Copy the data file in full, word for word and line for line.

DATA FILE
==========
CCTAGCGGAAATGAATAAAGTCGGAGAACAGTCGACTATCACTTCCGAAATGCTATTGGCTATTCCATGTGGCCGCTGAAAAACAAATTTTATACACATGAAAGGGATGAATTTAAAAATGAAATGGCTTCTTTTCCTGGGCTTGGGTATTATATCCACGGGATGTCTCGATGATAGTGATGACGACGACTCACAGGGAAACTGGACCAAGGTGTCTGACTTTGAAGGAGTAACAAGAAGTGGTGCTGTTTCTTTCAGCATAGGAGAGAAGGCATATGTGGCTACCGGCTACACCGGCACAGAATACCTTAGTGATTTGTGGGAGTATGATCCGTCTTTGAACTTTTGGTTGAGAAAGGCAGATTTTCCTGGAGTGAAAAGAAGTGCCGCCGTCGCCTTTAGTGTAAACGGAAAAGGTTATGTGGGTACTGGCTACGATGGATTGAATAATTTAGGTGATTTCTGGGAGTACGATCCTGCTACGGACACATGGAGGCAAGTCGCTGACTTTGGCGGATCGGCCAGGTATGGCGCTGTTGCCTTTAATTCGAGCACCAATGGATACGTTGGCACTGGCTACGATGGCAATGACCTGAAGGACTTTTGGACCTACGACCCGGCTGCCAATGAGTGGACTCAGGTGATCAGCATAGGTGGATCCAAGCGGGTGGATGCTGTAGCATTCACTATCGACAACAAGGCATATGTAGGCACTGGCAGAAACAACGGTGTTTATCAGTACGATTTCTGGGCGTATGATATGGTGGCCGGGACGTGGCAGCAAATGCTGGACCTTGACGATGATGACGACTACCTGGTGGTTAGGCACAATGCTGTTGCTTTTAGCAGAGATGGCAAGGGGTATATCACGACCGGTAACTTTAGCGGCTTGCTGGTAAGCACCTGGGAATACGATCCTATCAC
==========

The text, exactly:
CCTAGCGGAAATGAATAAAGTCGGAGAACAGTCGACTATCACTTCCGAAATGCTATTGGCTATTCCATGTGGCCGCTGAAAAACAAATTTTATACACATGAAAGGGATGAATTTAAAAATGAAATGGCTTCTTTTCCTGGGCTTGGGTATTATATCCACGGGATGTCTCGATGATAGTGATGACGACGACTCACAGGGAAACTGGACCAAGGTGTCTGACTTTGAAGGAGTAACAAGAAGTGGTGCTGTTTCTTTCAGCATAGGAGAGAAGGCATATGTGGCTACCGGCTACACCGGCACAGAATACCTTAGTGATTTGTGGGAGTATGATCCGTCTTTGAACTTTTGGTTGAGAAAGGCAGATTTTCCTGGAGTGAAAAGAAGTGCCGCCGTCGCCTTTAGTGTAAACGGAAAAGGTTATGTGGGTACTGGCTACGATGGATTGAATAATTTAGGTGATTTCTGGGAGTACGATCCTGCTACGGACACATGGAGGCAAGTCGCTGACTTTGGCGGATCGGCCAGGTATGGCGCTGTTGCCTTTAATTCGAGCACCAATGGATACGTTGGCACTGGCTACGATGGCAATGACCTGAAGGACTTTTGGACCTACGACCCGGCTGCCAATGAGTGGACTCAGGTGATCAGCATAGGTGGATCCAAGCGGGTGGATGCTGTAGCATTCACTATCGACAACAAGGCATATGTAGGCACTGGCAGAAACAACGGTGTTTATCAGTACGATTTCTGGGCGTATGATATGGTGGCCGGGACGTGGCAGCAAATGCTGGACCTTGACGATGATGACGACTACCTGGTGGTTAGGCACAATGCTGTTGCTTTTAGCAGAGATGGCAAGGGGTATATCACGACCGGTAACTTTAGCGGCTTGCTGGTAAGCACCTGGGAATACGATCCTATCAC